Seattle Mariners Sign Cuban Pitcher Misael Siverio


For the last few years, Cuba has been at the center of the baseball world. An intriguing source of talent, Cuba was rapidly breeding ballplayers who proved willing to risk their lives in order to escape their homeland and pursue a major league dream. Yoenis Cespedes took Cuban talent to the big stage, and subsequent stars like Jose Abreu helped reinforce that the small island nation was the reigning best source of international talent.

September brought us Rusney Castillo, and November seems bound to bring us Yasmany Tomas. Yoan Moncada is coming, too. Major League Baseball is awash with high-end Cuban players, and the Seattle Mariners want in on the action. Which brings us to the team’s latest addition: 25-year-old left handed pitcher Misael Siverio.

Siverio’s coming to Seattle on a minor league deal, but one of the split nature. He’s getting a $275,000 bonus, per Kiley McDaniel, and his contract will pay him $120,000 if he’s in the minors or $508,000 if he’s in the majors. He’s cheap, he’s still young, and he’s got experience pitching in the rotation and in relief. As far as depth goes, Siverio’s a nice piece.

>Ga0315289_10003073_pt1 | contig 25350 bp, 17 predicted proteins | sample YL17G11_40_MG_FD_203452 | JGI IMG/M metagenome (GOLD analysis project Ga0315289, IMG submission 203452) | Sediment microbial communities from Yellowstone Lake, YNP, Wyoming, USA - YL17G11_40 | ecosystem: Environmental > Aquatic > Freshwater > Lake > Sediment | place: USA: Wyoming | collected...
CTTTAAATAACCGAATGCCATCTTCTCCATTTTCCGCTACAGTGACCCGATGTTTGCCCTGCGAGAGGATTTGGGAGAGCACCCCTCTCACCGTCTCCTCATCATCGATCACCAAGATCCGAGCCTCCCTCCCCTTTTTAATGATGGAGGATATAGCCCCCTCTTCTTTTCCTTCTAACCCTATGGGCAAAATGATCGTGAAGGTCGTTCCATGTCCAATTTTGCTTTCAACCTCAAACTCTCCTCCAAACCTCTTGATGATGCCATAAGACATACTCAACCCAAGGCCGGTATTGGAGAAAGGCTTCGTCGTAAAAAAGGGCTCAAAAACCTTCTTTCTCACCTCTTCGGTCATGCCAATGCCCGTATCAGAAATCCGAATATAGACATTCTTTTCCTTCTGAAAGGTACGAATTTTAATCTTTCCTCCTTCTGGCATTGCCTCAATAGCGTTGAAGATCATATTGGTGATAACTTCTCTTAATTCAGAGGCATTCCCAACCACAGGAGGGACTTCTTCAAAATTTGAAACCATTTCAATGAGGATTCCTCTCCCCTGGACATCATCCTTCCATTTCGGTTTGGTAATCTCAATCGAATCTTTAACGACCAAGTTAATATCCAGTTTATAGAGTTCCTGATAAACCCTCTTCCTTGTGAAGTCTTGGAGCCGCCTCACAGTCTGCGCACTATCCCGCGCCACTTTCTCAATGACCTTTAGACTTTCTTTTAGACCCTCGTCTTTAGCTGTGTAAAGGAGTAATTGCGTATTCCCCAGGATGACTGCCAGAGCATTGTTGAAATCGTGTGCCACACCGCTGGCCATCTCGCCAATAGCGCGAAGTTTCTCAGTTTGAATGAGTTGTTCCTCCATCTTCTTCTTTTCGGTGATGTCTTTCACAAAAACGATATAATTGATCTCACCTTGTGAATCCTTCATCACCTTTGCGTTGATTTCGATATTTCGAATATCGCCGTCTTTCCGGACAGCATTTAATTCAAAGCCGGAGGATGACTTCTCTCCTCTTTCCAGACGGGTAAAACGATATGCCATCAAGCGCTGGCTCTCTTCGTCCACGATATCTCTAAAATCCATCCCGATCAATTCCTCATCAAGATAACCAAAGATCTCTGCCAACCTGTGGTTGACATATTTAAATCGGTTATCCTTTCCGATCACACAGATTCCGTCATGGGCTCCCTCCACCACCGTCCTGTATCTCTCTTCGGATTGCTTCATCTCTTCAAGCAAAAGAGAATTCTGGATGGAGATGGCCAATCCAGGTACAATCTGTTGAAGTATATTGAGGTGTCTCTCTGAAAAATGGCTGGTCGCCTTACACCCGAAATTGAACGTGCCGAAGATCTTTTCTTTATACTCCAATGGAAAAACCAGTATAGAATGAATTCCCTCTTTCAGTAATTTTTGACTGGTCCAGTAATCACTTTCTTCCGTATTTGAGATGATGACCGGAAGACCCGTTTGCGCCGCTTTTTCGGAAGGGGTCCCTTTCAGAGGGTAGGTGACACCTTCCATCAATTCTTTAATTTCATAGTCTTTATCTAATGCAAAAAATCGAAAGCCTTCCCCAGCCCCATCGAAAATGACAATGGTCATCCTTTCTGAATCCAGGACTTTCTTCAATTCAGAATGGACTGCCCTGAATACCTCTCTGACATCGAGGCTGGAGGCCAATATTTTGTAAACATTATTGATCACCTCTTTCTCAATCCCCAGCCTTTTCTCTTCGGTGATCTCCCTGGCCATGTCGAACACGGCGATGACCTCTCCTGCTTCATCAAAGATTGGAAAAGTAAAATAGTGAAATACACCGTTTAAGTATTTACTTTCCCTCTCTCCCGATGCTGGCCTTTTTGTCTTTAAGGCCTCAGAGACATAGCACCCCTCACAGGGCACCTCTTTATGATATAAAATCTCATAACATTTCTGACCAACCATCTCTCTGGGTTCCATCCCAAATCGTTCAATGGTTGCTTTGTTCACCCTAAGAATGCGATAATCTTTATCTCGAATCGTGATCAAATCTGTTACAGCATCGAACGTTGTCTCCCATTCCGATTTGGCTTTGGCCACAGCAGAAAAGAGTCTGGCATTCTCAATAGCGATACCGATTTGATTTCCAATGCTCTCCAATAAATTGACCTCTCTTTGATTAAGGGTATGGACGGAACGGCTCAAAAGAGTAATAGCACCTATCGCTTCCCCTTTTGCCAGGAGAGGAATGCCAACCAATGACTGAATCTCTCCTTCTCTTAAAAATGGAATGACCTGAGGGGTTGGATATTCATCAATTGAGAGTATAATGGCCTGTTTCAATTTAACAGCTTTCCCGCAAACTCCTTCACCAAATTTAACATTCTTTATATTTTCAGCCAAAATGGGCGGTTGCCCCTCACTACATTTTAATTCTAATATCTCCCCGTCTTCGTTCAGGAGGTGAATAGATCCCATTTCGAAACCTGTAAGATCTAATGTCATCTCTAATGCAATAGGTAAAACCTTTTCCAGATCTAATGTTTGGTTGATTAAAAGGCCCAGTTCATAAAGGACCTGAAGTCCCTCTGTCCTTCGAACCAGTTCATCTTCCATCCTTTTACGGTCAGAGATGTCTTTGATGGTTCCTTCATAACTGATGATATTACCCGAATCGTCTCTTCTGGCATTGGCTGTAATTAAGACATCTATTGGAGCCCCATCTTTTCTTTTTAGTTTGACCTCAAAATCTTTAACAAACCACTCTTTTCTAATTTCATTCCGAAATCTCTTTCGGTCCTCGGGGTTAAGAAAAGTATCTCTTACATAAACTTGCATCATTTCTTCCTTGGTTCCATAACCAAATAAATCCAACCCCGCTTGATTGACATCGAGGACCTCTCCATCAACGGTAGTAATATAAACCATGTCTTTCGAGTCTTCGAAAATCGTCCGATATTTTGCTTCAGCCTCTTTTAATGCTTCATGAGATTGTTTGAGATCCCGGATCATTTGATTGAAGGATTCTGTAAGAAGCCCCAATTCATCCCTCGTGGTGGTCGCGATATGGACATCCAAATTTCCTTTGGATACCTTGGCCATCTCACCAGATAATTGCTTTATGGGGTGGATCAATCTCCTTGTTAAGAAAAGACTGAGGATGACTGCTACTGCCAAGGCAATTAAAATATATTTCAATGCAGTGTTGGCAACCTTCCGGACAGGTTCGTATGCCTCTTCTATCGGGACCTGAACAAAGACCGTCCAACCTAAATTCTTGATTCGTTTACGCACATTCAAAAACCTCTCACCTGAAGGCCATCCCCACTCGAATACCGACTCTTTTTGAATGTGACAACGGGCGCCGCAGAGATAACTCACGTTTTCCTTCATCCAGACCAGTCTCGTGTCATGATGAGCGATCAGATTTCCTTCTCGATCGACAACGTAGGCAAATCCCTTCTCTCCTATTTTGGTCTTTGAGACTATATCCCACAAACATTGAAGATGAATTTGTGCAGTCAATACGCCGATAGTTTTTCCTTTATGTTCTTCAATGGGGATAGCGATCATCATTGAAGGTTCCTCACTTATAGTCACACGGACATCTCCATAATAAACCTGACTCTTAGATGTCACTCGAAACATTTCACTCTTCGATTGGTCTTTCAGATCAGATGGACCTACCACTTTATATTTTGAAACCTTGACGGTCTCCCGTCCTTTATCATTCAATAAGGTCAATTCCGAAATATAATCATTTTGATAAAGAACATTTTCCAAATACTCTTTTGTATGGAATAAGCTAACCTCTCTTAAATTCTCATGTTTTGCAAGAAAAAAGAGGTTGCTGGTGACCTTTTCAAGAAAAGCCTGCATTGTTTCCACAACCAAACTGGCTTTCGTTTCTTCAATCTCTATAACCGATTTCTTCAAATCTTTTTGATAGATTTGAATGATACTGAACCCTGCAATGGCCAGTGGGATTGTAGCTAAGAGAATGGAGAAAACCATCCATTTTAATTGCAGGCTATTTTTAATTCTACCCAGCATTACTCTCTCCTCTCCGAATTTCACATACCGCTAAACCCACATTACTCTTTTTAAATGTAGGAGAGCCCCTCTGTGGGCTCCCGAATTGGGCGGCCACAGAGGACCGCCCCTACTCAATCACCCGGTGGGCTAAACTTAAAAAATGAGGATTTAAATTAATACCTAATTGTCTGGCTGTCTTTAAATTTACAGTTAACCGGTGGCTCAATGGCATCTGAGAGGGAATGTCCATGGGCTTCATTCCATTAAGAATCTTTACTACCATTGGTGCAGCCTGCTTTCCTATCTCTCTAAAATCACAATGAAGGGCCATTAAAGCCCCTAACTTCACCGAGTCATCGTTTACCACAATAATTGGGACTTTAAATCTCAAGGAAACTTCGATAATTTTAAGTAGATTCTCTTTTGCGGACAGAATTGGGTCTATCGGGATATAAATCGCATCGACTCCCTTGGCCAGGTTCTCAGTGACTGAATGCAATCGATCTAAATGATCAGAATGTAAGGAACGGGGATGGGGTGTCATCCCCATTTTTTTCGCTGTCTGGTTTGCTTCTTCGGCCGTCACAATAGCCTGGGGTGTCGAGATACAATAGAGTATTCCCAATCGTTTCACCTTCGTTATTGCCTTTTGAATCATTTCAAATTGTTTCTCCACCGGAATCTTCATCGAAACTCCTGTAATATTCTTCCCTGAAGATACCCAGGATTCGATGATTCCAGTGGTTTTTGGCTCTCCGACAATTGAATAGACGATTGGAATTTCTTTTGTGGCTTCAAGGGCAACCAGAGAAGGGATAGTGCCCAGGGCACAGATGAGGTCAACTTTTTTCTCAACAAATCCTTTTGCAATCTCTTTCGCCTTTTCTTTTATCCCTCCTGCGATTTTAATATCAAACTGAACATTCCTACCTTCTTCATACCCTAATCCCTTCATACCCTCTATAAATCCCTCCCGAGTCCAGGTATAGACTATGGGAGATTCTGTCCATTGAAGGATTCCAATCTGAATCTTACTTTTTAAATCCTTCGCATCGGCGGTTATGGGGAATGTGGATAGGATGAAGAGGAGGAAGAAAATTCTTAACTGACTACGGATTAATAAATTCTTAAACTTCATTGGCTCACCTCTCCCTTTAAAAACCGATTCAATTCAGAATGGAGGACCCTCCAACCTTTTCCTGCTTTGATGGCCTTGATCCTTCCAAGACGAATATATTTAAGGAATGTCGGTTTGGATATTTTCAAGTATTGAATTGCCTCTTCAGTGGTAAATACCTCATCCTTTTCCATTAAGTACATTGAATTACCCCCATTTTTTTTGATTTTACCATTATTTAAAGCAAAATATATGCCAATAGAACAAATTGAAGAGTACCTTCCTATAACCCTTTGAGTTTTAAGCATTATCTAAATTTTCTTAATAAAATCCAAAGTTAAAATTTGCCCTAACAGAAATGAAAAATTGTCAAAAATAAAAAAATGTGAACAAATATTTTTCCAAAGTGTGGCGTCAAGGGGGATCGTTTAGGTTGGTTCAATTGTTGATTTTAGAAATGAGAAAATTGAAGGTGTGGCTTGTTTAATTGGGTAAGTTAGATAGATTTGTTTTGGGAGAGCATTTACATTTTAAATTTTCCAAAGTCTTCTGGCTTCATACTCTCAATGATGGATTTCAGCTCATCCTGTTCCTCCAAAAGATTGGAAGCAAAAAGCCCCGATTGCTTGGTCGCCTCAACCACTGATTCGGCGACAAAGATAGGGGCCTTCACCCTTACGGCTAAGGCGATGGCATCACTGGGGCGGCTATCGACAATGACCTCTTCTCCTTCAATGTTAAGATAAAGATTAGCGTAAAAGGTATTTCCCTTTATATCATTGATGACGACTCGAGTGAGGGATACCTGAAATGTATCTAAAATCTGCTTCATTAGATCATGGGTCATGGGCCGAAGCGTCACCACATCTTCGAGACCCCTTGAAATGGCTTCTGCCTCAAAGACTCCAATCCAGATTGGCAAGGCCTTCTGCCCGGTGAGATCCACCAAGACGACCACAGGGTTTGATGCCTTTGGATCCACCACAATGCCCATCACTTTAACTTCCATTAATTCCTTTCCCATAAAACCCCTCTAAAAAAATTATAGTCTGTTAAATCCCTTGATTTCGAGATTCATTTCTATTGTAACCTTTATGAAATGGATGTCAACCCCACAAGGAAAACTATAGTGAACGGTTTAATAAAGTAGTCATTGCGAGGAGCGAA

But there’s more here than just depth. At 5’9″, Siverio’s a smaller guy and thus, perhaps unsurprisingly, a finesse pitcher. He’s got a brainy four-pitch mix that would profile well towards the middle-back of a rotation. He was a strikeout pitcher in Cuba’s Serie Nacional, but during his most recent time in the Mexican League stepped it up to over a K per inning.

So what the Mariners have here is a guy with four possible major league pitches who’s still younger than James Paxton and recently started striking out more batters than ever. He’s not even guaranteed a roster spot, and even if he does make the club right away he’s guaranteed to make right around the minimum salary. The upside is tremendous. The downside? There is no downside.

It’s also hard not to be reminded of Roenis Elias, the last out-of-nowhere Cuban pitching sensation who happened to play for these same Seattle Mariners. Siverio’s more developed than Elias, and though he’s a fundamentally different pitcher it will be interesting to see if his countryman’s success perhaps eases his own journey through the minors. If, you know, he goes to the minors at all.

San Diego signed another Cuban pitcher, Odrisamer Despaigne, to a minor league deal last winter. He is perhaps Siverio’s closest comparable, a little-known Cuban arm signed to a split deal so the team could figure out what they had while also acknowledging they may want him in the rotation quickly if all looked alright. Despaigne shot through the farm and made sixteen MLB starts last year. That’s probably the plan, or at least Siverio’s plan.

Welcome to Seattle, Misael Siverio. He’s the M’s biggest addition yet this offseason, and has a better-than-you’d-think of contributing in 2015. Not a huge chance, mind you, but the worst-case scenario here is that Siverio serves as much-needed depth. Which makes this a great deal for the M’s.